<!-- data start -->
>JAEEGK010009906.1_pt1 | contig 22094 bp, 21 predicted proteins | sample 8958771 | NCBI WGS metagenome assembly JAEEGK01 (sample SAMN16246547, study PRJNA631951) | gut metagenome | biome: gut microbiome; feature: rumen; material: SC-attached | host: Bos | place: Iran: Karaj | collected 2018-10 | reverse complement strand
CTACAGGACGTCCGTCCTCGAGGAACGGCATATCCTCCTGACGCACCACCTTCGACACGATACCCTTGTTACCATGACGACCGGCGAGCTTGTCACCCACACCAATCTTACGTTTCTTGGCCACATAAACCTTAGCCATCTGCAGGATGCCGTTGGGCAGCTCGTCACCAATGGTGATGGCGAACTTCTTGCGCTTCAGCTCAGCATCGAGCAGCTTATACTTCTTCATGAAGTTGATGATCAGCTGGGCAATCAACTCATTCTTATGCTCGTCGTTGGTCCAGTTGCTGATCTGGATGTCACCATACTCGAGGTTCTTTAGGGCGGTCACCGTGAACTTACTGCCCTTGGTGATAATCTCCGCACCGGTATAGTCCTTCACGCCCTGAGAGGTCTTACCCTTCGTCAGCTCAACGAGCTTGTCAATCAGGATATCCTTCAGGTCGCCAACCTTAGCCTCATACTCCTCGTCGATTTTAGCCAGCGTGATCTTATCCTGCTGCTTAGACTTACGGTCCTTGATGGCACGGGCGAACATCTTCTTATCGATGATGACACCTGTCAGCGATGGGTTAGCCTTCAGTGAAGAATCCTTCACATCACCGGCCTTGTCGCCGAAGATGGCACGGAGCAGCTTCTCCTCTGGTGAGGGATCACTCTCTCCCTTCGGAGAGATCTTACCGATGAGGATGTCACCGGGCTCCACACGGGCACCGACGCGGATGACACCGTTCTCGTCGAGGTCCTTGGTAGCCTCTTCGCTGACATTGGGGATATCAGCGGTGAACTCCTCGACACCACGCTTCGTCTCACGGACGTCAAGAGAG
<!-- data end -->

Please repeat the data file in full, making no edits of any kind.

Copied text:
>JAEEGK010009906.1_pt1 | contig 22094 bp, 21 predicted proteins | sample 8958771 | NCBI WGS metagenome assembly JAEEGK01 (sample SAMN16246547, study PRJNA631951) | gut metagenome | biome: gut microbiome; feature: rumen; material: SC-attached | host: Bos | place: Iran: Karaj | collected 2018-10 | reverse complement strand
CTACAGGACGTCCGTCCTCGAGGAACGGCATATCCTCCTGACGCACCACCTTCGACACGATACCCTTGTTACCATGACGACCGGCGAGCTTGTCACCCACACCAATCTTACGTTTCTTGGCCACATAAACCTTAGCCATCTGCAGGATGCCGTTGGGCAGCTCGTCACCAATGGTGATGGCGAACTTCTTGCGCTTCAGCTCAGCATCGAGCAGCTTATACTTCTTCATGAAGTTGATGATCAGCTGGGCAATCAACTCATTCTTATGCTCGTCGTTGGTCCAGTTGCTGATCTGGATGTCACCATACTCGAGGTTCTTTAGGGCGGTCACCGTGAACTTACTGCCCTTGGTGATAATCTCCGCACCGGTATAGTCCTTCACGCCCTGAGAGGTCTTACCCTTCGTCAGCTCAACGAGCTTGTCAATCAGGATATCCTTCAGGTCGCCAACCTTAGCCTCATACTCCTCGTCGATTTTAGCCAGCGTGATCTTATCCTGCTGCTTAGACTTACGGTCCTTGATGGCACGGGCGAACATCTTCTTATCGATGATGACACCTGTCAGCGATGGGTTAGCCTTCAGTGAAGAATCCTTCACATCACCGGCCTTGTCGCCGAAGATGGCACGGAGCAGCTTCTCCTCTGGTGAGGGATCACTCTCTCCCTTCGGAGAGATCTTACCGATGAGGATGTCACCGGGCTCCACACGGGCACCGACGCGGATGACACCGTTCTCGTCGAGGTCCTTGGTAGCCTCTTCGCTGACATTGGGGATATCAGCGGTGAACTCCTCGACACCACGCTTCGTCTCACGGACGTCAAGAGAG